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Robert Hooke, an English Natural Philosopher

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Robert Hooke was an English natural philosopher who was born in July 28, 1635, but passed on in March 3, 1703. Robert Hooke is most known for Hooke’s Law, Microscopy, and coining the word “cell”. Robert Hooke was born in Freshwater on England’s Isle of Wright in 1635. His parents were John Hooke, who served as curate for the local church parish, and Cecily (née Gyles) Hooke. After his father’s death in 1648, the 13-year-old Hooke was sent to London to apprentice with painter Peter Lely. This connection turned out to be a short one, and he went instead to study at London’s Westminster School.

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Unlike many of the gentleman scientists he interacted with, Hooke required an income. In 1665, he accepted a position as professor of geometry at Gresham College in London. After the “Great Fire” destroyed much of London in 1666, Hooke became a city surveyor. Working with Wren, he assessed the damage and redesigned many of London’s streets and public buildings. A true polymath, the topics Hooke covered during his career include comets, the motion of light, the rotation of Jupiter, gravity, human memory and the properties of air. In all of his studies and demonstrations, he adhered to the scientific method of experimentation and observation. Hooke also utilized the most up-to-date instruments in his many projects.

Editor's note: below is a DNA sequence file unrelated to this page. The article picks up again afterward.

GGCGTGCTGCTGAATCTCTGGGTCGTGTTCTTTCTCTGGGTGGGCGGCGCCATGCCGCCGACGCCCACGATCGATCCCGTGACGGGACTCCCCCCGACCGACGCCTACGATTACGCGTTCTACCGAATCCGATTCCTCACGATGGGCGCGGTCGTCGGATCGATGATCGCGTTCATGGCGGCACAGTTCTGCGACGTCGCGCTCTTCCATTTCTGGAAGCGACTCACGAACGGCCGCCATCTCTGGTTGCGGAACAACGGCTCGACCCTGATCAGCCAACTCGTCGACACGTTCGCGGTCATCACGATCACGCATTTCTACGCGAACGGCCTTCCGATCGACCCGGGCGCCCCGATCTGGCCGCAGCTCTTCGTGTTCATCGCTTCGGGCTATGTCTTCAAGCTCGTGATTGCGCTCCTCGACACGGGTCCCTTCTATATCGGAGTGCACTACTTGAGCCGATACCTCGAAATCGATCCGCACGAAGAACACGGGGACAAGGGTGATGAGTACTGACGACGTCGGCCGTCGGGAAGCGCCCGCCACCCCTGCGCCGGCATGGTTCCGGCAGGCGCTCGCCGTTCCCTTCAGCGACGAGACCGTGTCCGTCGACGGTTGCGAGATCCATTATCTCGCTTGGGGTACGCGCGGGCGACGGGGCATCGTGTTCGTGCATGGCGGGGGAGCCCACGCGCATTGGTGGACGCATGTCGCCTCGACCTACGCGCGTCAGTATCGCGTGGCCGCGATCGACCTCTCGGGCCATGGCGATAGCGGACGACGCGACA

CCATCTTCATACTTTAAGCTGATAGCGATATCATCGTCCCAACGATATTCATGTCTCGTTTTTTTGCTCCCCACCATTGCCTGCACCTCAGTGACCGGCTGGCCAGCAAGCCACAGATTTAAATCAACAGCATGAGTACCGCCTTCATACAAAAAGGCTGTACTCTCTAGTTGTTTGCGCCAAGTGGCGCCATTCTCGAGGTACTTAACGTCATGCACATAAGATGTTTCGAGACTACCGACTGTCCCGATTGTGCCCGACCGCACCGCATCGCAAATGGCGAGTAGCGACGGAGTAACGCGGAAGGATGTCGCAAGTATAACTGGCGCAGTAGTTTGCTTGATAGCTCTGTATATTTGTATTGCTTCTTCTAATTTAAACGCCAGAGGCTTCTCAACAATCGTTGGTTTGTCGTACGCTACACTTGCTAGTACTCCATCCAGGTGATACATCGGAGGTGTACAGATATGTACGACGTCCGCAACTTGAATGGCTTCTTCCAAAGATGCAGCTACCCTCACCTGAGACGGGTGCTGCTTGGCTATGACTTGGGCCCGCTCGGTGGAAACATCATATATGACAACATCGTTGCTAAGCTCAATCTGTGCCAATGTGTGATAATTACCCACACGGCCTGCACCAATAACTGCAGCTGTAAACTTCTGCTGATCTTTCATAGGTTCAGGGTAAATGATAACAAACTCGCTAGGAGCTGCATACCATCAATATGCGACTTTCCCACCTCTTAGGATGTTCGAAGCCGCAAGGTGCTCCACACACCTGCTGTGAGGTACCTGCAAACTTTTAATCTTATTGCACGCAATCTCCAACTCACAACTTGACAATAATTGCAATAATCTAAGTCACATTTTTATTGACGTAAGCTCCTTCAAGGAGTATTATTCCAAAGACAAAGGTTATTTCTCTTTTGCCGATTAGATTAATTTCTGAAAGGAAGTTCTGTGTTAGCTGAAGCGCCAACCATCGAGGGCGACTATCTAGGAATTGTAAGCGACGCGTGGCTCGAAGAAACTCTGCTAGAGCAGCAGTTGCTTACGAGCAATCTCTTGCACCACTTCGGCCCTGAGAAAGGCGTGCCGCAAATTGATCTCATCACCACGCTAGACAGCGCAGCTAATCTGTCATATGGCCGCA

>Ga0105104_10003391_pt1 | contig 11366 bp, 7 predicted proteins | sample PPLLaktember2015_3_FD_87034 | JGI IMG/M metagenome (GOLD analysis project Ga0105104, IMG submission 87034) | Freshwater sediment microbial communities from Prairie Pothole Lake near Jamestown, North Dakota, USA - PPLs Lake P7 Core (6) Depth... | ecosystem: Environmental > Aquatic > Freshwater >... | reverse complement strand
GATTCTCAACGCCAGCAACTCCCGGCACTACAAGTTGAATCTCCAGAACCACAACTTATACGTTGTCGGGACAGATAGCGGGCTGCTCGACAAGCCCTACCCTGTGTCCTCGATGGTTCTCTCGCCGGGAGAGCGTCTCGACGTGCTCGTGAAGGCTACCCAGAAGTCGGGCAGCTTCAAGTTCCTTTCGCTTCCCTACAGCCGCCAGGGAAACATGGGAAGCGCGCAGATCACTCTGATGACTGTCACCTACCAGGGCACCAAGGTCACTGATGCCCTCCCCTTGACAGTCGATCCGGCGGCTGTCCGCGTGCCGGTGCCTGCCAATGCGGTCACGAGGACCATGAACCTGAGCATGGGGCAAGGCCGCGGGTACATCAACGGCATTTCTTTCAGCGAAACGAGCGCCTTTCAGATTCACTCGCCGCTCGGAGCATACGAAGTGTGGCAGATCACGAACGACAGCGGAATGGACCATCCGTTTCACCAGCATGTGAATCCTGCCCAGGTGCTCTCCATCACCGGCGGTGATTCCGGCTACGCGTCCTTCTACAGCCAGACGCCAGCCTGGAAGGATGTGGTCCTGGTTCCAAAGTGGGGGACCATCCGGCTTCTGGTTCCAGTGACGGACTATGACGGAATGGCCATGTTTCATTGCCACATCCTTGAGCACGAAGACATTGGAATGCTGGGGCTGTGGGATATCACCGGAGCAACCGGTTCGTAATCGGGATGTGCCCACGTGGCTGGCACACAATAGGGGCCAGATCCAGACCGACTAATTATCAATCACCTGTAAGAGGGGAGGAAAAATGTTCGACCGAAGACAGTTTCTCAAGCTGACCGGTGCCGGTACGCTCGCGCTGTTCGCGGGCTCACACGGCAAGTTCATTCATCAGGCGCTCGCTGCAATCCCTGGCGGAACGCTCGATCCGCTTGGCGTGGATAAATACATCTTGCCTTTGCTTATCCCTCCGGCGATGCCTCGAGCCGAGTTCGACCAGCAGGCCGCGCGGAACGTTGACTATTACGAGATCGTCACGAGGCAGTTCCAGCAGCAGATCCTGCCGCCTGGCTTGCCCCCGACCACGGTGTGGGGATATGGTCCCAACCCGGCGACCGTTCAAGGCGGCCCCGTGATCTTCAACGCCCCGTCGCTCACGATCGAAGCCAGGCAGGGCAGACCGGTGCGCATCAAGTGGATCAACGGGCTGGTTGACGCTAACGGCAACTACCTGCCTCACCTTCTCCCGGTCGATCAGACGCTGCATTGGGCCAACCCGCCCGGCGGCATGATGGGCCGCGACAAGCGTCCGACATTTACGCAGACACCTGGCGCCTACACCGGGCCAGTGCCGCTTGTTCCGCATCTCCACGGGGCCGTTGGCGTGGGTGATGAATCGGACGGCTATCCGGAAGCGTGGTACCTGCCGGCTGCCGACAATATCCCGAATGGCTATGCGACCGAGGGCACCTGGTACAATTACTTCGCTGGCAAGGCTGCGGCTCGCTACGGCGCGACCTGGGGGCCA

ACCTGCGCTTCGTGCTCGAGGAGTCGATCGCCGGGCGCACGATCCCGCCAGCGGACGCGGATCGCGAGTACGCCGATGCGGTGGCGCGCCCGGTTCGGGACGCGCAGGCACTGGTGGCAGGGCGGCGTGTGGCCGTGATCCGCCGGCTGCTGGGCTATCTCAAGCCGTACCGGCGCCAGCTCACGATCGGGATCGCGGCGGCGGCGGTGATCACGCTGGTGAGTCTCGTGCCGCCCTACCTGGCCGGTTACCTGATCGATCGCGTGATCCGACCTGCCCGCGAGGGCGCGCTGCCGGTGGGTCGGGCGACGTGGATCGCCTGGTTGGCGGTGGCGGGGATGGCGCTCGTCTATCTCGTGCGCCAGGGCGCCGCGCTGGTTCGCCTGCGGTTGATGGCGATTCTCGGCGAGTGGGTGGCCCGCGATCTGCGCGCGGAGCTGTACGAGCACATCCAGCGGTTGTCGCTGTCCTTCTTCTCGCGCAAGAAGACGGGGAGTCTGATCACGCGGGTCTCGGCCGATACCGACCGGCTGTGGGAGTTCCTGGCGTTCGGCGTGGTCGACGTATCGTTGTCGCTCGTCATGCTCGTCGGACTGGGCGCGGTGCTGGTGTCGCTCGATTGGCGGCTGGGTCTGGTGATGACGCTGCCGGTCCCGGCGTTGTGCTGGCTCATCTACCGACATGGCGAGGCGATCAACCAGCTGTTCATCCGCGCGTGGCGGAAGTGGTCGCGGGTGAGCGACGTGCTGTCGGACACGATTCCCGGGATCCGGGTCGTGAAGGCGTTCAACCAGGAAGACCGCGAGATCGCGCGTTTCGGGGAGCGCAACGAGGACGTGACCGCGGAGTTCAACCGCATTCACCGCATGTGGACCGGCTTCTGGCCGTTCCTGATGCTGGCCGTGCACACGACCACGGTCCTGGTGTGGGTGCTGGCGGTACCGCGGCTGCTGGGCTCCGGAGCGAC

Hooke’s most important publication was Micrographia, a 1665 volume documenting experiments he had made with a microscope. In this groundbreaking study, he coined the term “cell” while discussing the structure of cork. He also described flies, feathers and snowflakes, and correctly identified fossils as remnants of once-living things. The 1678 publication of Hooke’s Lectures of Spring shared his theory of elasticity; in what came to be known as “Hooke’s Law,” he stated that the force required to extend or compress a spring is proportional to the distance of that extension or compression. In an ongoing, related project, Hooke worked for many years on the invention of a spring-regulated watch.

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Hooke never married. His niece, Grace Hooke, his longtime live-in companion and housekeeper, as well as his eventual lover, died in 1687; Hooke was inconsolable at the loss.Hooke’s career was marred by arguments with other prominent scientists. He often sparred with fellow Englishman Isaac Newton, including one 1686 dispute over Hooke’s possible influence on Newton’s famous book Principia Mathematica. In his last year of life, Hooke suffered from symptoms that may have been caused by diabetes. He died at the age of 67 in London on March 3, 1703.

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